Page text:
Photograph by Nikki Joaquin

Poetry in the Desert

A glimpse into Desert Stanzas, an annual night-time event in the desert celebrating Arabic poetry and culture.

Amid the cool desert climate of the evening on March 9, a crowd gathered underneath the open sky for an evening of live poetry. The crowd was relaxed, lying down on cushions as speaker after speaker came up on stage to perform their poetry pieces. Poets brought with them laughs, tears and even moments of utter confusion.
As part of the Emirates Airline Festival of Literature, the Al Maha resort (located in the Dubai Desert Conservation Reserve) hosted the annual Desert Stanzas peformance. This is a night that showcases poetry from all around the world, ranging from Syria to the UAE and London.
Beginning with an Arabian buffet dinner that featured a live grill and local delicacies, the event offered plenty of activities before the reading began, including brief camel rides and photographs with hawks. There was even a bonfire for those that found the evening desert air a little too chilly.
When the poetry reading began, the crowd gathered in front of the stage, relaxing on the carpeted floors and cushions as the host, Ibrahim Ustadi, introduced the poets.
The first two poets were Zeina Hashem Beck and 2016 Millions Poet competitor Zainab AlBlooshi. Hashem Beck opened the evening with a poem about her mother, a woman who taught herself the English language and took advanced writing classes. Zeina purposely read English words incorrectly, the way that her mother would have said them. She spoke about her mother’s strength in raising two children — an experience her mother likened to the Boston Marathon.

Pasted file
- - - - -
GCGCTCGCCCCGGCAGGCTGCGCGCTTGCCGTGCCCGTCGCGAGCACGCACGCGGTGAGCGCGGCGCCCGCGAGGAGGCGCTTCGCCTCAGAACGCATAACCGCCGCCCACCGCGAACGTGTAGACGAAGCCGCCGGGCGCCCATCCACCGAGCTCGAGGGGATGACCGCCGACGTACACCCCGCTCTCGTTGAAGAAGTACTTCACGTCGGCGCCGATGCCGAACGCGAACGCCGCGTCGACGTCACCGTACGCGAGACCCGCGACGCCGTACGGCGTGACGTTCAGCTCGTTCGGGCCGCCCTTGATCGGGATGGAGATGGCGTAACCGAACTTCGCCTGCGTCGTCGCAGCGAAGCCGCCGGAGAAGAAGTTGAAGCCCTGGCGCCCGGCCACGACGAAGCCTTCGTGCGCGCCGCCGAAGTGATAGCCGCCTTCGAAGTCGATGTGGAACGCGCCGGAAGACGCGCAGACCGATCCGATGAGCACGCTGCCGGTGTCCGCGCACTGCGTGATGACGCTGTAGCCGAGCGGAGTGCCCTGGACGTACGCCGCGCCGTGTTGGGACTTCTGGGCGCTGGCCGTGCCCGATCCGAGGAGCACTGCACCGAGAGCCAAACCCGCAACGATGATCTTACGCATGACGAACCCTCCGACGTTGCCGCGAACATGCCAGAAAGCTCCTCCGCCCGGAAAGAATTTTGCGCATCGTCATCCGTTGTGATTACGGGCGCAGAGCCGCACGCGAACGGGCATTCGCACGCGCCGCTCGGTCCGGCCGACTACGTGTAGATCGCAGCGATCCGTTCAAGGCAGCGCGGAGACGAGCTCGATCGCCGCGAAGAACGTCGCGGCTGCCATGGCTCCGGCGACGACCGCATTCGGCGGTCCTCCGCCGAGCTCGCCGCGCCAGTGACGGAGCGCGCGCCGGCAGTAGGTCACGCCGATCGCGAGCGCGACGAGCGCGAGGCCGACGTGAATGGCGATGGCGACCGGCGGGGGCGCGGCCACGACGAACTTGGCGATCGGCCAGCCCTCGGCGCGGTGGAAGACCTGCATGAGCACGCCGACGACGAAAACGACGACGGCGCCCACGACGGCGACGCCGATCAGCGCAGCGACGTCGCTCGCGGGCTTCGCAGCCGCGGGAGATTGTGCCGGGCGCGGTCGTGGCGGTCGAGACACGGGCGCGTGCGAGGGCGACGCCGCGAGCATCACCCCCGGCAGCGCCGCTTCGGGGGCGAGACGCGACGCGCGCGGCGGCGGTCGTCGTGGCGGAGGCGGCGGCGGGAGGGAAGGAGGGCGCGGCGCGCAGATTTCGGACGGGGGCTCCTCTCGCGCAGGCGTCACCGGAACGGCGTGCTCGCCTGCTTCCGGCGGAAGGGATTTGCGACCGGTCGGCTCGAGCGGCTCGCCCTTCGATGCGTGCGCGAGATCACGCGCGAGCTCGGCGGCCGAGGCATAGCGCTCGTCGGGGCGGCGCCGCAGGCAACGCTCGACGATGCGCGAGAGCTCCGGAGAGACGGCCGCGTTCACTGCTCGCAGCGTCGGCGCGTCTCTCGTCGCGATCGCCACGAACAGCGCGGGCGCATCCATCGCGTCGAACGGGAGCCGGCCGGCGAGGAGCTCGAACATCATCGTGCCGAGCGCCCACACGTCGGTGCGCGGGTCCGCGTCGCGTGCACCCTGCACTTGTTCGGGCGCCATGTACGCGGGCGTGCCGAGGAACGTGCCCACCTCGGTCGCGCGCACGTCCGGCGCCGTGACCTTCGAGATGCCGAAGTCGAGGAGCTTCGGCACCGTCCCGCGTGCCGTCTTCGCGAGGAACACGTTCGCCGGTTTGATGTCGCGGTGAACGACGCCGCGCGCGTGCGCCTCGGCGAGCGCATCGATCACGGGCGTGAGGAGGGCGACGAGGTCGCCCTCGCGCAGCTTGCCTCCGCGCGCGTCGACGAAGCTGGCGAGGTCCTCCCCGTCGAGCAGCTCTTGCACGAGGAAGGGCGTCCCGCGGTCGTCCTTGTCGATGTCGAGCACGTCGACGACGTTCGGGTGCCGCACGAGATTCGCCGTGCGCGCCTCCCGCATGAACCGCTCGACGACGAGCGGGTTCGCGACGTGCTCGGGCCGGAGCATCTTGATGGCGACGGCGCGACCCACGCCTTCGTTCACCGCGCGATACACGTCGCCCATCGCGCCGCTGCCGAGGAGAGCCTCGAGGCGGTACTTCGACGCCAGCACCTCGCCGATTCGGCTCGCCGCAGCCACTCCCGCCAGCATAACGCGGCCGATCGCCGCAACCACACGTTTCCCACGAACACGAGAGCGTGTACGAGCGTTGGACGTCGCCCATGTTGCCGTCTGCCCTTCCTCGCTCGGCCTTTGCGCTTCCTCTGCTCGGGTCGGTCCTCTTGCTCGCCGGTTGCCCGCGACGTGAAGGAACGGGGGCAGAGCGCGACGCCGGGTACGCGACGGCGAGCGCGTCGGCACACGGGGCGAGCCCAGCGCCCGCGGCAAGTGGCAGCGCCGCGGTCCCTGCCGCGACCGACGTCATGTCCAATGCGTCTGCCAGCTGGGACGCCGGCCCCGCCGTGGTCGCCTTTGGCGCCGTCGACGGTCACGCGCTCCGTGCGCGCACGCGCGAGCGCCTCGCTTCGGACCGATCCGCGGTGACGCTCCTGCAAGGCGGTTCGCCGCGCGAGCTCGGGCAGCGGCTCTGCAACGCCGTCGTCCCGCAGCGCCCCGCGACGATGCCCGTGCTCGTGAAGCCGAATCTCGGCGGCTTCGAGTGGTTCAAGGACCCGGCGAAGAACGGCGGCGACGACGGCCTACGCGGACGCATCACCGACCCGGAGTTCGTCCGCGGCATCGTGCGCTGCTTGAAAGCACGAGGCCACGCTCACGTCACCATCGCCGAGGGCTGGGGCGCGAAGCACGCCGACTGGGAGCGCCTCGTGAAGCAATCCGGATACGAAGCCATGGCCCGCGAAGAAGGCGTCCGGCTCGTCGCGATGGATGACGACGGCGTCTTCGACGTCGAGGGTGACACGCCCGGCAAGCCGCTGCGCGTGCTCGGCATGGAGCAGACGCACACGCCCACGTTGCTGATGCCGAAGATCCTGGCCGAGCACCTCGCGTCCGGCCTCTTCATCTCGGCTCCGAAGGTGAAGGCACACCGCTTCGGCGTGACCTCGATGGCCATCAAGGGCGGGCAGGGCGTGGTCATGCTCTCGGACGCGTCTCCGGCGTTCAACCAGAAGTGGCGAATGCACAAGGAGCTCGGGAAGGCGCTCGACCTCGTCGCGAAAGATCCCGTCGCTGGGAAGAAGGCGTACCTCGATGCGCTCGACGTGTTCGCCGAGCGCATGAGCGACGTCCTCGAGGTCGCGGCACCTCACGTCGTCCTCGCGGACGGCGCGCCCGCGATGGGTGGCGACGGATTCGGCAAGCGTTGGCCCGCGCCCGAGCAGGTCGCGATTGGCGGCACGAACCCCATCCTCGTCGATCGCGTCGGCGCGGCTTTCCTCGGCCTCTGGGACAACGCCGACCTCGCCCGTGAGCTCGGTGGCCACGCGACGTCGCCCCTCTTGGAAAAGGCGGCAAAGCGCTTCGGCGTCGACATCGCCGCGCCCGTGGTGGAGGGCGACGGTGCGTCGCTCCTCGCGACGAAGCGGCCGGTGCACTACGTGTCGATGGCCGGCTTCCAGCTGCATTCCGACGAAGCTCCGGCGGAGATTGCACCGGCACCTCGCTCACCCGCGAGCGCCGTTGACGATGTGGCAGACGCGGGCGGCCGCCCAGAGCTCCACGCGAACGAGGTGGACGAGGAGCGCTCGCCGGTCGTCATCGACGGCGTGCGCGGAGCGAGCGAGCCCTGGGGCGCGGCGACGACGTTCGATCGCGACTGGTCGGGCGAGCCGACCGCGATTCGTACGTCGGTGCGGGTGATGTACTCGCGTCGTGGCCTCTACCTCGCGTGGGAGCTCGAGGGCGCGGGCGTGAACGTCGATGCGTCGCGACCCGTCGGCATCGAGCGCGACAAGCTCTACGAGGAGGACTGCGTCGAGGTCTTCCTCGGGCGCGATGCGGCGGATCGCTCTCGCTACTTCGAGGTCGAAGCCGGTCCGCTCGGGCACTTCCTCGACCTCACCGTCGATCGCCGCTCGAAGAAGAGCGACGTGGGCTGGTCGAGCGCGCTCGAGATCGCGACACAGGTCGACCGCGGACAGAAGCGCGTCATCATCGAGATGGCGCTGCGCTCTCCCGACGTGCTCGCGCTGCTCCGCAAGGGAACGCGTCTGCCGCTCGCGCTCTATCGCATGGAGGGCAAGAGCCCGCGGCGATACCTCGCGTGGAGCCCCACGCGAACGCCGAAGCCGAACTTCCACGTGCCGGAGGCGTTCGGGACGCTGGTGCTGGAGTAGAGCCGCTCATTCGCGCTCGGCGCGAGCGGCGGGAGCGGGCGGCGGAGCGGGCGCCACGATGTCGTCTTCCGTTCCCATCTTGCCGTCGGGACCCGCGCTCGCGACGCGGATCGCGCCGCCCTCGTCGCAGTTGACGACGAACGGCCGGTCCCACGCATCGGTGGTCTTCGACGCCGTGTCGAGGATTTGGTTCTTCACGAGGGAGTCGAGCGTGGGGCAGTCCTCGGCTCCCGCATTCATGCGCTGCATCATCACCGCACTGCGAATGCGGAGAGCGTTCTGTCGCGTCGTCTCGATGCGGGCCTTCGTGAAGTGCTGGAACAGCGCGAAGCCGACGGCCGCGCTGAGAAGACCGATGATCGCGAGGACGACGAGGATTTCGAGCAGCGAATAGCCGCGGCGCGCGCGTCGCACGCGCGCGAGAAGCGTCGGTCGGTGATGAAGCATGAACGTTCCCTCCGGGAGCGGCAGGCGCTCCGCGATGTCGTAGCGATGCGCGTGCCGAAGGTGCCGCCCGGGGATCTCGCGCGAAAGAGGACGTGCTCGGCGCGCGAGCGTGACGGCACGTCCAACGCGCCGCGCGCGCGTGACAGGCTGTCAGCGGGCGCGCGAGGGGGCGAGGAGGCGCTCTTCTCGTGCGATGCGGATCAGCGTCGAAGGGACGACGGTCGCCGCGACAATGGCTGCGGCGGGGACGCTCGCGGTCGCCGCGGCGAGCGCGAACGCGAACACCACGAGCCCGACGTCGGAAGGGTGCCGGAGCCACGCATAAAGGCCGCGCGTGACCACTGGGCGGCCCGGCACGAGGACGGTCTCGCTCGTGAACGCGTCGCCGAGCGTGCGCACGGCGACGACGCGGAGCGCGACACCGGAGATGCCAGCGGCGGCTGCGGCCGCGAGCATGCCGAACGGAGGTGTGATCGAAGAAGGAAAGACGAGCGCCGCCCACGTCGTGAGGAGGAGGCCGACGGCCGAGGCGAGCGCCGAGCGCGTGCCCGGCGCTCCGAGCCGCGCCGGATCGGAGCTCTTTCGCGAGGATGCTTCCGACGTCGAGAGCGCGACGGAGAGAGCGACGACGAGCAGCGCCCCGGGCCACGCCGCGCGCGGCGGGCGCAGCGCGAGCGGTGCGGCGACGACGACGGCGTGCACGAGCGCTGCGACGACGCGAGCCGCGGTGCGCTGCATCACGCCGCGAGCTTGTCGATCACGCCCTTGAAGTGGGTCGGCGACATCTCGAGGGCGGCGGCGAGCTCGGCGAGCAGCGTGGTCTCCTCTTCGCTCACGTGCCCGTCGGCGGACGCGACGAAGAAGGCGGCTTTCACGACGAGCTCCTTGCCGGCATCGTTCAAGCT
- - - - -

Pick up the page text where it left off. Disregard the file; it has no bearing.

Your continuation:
Zainab’s poetry performance was entirely in Arabic, but even non-Arabic speaking audience members felt the power of her voice and the passion in her performance. An Emirati audience member explained that Zainab used the Arabic dialect used by Bedouins.
The next two performers were by Kei Miller and Michael Cooperson. Kei Miller is an award-winning Jamaican poet and novelist. The poetry he performed garnered a series of laughs as he used rubber ducks to talk about serious topics such as the slave trade. One of the poems he performed was about gold, which became quite politically charged and humorous as crowd members laughed in reaction to his reading.
Michael Cooperson, an Arabic translator and member of the NYU Abu Dhabi community — he currently works in The Library of Arabic Literature — performed next with his translations of Arabic poems. He performed them in the Arabic language before delivering his translations. He began with a poem in a Shakespearean fashion, followed by one that he performed as a rap. His final reading was of an Arabic palindromic poem.
Photograph by Nikki Joaquin
The final performance was by Adnan Alaoda, a Syrian poet and screenwriter, who was accompanied by a musician named Khalil Ghadri. His poetry was also delivered in Arabic but was performed in English afterwards by a female translator. Syria was at the center of his performance, which had the audience in silence, admiring the music as it played to the sound of his voice.
Photograph by Nikki Joaquin
The evening closed with chilled drinks and warm shawarmas as members of the audience crowded around the poets near the stage. Others made their way toward the book stand to buy books both in English and in Arabic, and were even able to get them signed by some of the poets that had performed earlier.
Dominique Joaquin is Deputy Features. Email her at feedback@thegazelle.org.
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